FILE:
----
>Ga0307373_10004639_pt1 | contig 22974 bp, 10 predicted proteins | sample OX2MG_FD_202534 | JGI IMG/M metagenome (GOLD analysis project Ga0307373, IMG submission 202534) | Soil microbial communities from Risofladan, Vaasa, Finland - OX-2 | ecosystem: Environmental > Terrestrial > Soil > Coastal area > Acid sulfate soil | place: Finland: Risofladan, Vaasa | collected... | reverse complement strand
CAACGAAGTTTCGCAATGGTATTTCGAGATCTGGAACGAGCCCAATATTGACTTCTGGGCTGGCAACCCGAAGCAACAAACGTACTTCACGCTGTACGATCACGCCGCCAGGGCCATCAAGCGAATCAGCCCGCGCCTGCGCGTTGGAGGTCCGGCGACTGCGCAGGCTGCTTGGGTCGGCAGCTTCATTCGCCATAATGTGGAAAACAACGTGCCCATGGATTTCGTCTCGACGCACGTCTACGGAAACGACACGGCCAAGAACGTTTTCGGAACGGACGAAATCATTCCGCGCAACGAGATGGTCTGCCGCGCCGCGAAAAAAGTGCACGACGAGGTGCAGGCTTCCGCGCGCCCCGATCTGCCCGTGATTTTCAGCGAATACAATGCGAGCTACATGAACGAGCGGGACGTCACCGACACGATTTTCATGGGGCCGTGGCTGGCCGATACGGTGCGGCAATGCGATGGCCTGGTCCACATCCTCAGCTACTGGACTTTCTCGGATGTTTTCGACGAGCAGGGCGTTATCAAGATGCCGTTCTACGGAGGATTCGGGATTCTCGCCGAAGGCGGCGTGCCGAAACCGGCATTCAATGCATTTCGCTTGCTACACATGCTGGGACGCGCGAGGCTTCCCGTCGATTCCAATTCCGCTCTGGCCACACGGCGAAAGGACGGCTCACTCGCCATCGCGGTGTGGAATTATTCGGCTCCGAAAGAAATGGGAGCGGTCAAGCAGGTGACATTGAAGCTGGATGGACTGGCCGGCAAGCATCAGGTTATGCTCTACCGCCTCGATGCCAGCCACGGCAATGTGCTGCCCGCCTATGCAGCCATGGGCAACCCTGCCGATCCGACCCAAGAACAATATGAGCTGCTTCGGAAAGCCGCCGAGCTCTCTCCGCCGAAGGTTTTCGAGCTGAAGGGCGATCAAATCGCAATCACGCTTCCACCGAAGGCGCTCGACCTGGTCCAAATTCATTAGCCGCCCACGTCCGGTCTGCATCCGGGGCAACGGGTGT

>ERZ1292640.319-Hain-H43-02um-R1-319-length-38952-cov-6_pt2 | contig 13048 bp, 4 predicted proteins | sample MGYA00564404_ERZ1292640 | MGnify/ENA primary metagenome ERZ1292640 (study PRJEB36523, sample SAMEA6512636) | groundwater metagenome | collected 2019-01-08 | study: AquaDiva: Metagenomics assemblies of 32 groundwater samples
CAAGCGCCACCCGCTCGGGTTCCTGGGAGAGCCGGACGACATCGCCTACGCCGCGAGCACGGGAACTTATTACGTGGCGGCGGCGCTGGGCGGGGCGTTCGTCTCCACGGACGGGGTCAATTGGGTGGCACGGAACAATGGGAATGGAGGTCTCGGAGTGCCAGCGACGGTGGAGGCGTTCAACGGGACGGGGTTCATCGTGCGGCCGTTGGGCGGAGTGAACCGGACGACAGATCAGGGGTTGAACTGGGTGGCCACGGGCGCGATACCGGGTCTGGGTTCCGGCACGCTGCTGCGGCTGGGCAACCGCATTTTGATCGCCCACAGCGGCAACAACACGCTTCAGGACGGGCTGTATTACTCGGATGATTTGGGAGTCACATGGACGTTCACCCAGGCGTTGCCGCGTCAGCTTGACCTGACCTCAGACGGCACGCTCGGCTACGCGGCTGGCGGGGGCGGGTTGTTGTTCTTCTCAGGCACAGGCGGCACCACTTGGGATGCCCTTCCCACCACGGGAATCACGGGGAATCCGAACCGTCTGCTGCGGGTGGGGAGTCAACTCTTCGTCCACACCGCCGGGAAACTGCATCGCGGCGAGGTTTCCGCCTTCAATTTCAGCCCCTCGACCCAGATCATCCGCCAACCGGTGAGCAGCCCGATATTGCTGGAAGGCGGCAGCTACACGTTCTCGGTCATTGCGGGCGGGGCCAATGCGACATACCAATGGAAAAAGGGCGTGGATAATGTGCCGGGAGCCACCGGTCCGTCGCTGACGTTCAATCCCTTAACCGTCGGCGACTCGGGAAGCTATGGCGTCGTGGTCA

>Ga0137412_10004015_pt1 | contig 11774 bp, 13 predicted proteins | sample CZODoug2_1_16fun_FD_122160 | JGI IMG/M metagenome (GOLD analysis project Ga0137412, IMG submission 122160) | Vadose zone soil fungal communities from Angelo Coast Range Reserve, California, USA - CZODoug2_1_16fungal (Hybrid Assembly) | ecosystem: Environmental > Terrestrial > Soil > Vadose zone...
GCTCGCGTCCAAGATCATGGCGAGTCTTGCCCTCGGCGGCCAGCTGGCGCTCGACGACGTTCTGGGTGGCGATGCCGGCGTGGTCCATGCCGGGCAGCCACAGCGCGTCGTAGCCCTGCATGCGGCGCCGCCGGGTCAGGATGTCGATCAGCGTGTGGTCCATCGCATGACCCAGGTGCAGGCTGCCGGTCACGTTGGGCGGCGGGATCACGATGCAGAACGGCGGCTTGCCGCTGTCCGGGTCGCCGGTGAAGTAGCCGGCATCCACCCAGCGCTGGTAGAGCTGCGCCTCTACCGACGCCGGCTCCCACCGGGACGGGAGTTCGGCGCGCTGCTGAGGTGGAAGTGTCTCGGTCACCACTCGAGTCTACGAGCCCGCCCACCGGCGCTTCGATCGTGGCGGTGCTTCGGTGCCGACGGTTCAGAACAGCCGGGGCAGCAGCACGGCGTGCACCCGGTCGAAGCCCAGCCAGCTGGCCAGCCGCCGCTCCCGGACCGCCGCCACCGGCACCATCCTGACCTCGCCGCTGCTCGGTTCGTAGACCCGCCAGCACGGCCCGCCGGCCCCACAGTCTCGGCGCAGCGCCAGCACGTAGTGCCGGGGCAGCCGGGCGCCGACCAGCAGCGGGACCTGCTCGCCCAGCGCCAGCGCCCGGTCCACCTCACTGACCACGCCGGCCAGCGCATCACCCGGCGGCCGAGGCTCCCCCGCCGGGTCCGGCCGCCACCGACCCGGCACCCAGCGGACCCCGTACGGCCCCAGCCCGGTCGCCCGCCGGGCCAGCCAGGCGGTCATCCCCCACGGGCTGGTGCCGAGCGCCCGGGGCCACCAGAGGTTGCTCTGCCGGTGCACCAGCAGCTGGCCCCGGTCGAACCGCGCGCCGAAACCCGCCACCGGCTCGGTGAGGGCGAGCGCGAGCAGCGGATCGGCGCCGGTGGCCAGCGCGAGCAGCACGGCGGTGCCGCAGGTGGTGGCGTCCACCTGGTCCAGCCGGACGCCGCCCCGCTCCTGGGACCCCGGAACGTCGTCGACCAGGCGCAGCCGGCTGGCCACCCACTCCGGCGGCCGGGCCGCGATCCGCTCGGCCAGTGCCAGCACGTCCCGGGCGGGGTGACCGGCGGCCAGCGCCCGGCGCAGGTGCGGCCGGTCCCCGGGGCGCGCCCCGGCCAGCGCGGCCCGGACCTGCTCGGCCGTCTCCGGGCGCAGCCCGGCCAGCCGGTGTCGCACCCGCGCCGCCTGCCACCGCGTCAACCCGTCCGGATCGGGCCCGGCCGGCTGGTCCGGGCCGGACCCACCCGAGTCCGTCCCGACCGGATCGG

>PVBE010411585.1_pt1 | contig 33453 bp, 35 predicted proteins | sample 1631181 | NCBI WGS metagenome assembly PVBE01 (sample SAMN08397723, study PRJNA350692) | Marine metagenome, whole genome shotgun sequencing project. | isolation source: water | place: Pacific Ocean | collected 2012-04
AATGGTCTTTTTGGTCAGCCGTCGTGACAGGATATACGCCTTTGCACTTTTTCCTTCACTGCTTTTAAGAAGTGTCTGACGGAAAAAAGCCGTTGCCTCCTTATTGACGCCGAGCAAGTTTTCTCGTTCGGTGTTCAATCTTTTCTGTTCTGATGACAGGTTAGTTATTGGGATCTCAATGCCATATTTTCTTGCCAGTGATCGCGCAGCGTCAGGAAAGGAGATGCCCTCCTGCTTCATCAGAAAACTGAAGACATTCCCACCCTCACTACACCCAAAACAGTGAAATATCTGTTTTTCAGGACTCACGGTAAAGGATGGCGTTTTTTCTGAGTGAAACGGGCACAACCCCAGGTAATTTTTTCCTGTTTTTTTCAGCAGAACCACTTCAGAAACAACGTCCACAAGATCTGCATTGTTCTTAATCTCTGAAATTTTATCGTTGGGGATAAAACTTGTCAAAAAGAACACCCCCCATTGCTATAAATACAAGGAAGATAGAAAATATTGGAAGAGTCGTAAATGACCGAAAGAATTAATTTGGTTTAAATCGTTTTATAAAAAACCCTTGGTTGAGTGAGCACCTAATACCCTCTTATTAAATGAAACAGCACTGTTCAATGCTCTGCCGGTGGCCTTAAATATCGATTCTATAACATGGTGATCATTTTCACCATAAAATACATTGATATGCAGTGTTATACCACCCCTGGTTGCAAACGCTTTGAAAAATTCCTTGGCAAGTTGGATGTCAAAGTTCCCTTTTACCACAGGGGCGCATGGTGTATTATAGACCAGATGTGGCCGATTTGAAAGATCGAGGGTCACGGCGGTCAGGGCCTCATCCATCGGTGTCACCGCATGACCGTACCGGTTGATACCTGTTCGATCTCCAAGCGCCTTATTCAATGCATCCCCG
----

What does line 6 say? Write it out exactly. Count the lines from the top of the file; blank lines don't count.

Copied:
GCTCGCGTCCAAGATCATGGCGAGTCTTGCCCTCGGCGGCCAGCTGGCGCTCGACGACGTTCTGGGTGGCGATGCCGGCGTGGTCCATGCCGGGCAGCCACAGCGCGTCGTAGCCCTGCATGCGGCGCCGCCGGGTCAGGATGTCGATCAGCGTGTGGTCCATCGCATGACCCAGGTGCAGGCTGCCGGTCACGTTGGGCGGCGGGATCACGATGCAGAACGGCGGCTTGCCGCTGTCCGGGTCGCCGGTGAAGTAGCCGGCATCCACCCAGCGCTGGTAGAGCTGCGCCTCTACCGACGCCGGCTCCCACCGGGACGGGAGTTCGGCGCGCTGCTGAGGTGGAAGTGTCTCGGTCACCACTCGAGTCTACGAGCCCGCCCACCGGCGCTTCGATCGTGGCGGTGCTTCGGTGCCGACGGTTCAGAACAGCCGGGGCAGCAGCACGGCGTGCACCCGGTCGAAGCCCAGCCAGCTGGCCAGCCGCCGCTCCCGGACCGCCGCCACCGGCACCATCCTGACCTCGCCGCTGCTCGGTTCGTAGACCCGCCAGCACGGCCCGCCGGCCCCACAGTCTCGGCGCAGCGCCAGCACGTAGTGCCGGGGCAGCCGGGCGCCGACCAGCAGCGGGACCTGCTCGCCCAGCGCCAGCGCCCGGTCCACCTCACTGACCACGCCGGCCAGCGCATCACCCGGCGGCCGAGGCTCCCCCGCCGGGTCCGGCCGCCACCGACCCGGCACCCAGCGGACCCCGTACGGCCCCAGCCCGGTCGCCCGCCGGGCCAGCCAGGCGGTCATCCCCCACGGGCTGGTGCCGAGCGCCCGGGGCCACCAGAGGTTGCTCTGCCGGTGCACCAGCAGCTGGCCCCGGTCGAACCGCGCGCCGAAACCCGCCACCGGCTCGGTGAGGGCGAGCGCGAGCAGCGGATCGGCGCCGGTGGCCAGCGCGAGCAGCACGGCGGTGCCGCAGGTGGTGGCGTCCACCTGGTCCAGCCGGACGCCGCCCCGCTCCTGGGACCCCGGAACGTCGTCGACCAGGCGCAGCCGGCTGGCCACCCACTCCGGCGGCCGGGCCGCGATCCGCTCGGCCAGTGCCAGCACGTCCCGGGCGGGGTGACCGGCGGCCAGCGCCCGGCGCAGGTGCGGCCGGTCCCCGGGGCGCGCCCCGGCCAGCGCGGCCCGGACCTGCTCGGCCGTCTCCGGGCGCAGCCCGGCCAGCCGGTGTCGCACCCGCGCCGCCTGCCACCGCGTCAACCCGTCCGGATCGGGCCCGGCCGGCTGGTCCGGGCCGGACCCACCCGAGTCCGTCCCGACCGGATCGG